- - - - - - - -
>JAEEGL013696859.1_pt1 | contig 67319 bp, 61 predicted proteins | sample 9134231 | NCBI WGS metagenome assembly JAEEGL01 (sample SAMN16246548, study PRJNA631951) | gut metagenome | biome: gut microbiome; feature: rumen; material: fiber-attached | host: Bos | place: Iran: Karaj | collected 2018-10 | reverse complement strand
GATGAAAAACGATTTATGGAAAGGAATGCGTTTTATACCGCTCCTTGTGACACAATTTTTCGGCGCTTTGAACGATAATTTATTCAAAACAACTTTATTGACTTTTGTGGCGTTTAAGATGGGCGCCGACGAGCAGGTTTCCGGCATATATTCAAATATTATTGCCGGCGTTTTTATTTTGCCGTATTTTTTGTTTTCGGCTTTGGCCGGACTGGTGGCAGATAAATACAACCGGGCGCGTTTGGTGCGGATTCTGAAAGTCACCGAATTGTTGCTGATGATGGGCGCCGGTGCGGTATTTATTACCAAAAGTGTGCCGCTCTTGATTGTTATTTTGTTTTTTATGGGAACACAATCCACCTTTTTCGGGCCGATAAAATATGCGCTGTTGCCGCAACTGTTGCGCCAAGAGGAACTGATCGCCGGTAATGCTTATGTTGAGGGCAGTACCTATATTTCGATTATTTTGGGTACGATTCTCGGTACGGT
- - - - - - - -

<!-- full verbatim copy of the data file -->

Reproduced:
>JAEEGL013696859.1_pt1 | contig 67319 bp, 61 predicted proteins | sample 9134231 | NCBI WGS metagenome assembly JAEEGL01 (sample SAMN16246548, study PRJNA631951) | gut metagenome | biome: gut microbiome; feature: rumen; material: fiber-attached | host: Bos | place: Iran: Karaj | collected 2018-10 | reverse complement strand
GATGAAAAACGATTTATGGAAAGGAATGCGTTTTATACCGCTCCTTGTGACACAATTTTTCGGCGCTTTGAACGATAATTTATTCAAAACAACTTTATTGACTTTTGTGGCGTTTAAGATGGGCGCCGACGAGCAGGTTTCCGGCATATATTCAAATATTATTGCCGGCGTTTTTATTTTGCCGTATTTTTTGTTTTCGGCTTTGGCCGGACTGGTGGCAGATAAATACAACCGGGCGCGTTTGGTGCGGATTCTGAAAGTCACCGAATTGTTGCTGATGATGGGCGCCGGTGCGGTATTTATTACCAAAAGTGTGCCGCTCTTGATTGTTATTTTGTTTTTTATGGGAACACAATCCACCTTTTTCGGGCCGATAAAATATGCGCTGTTGCCGCAACTGTTGCGCCAAGAGGAACTGATCGCCGGTAATGCTTATGTTGAGGGCAGTACCTATATTTCGATTATTTTGGGTACGATTCTCGGTACGGT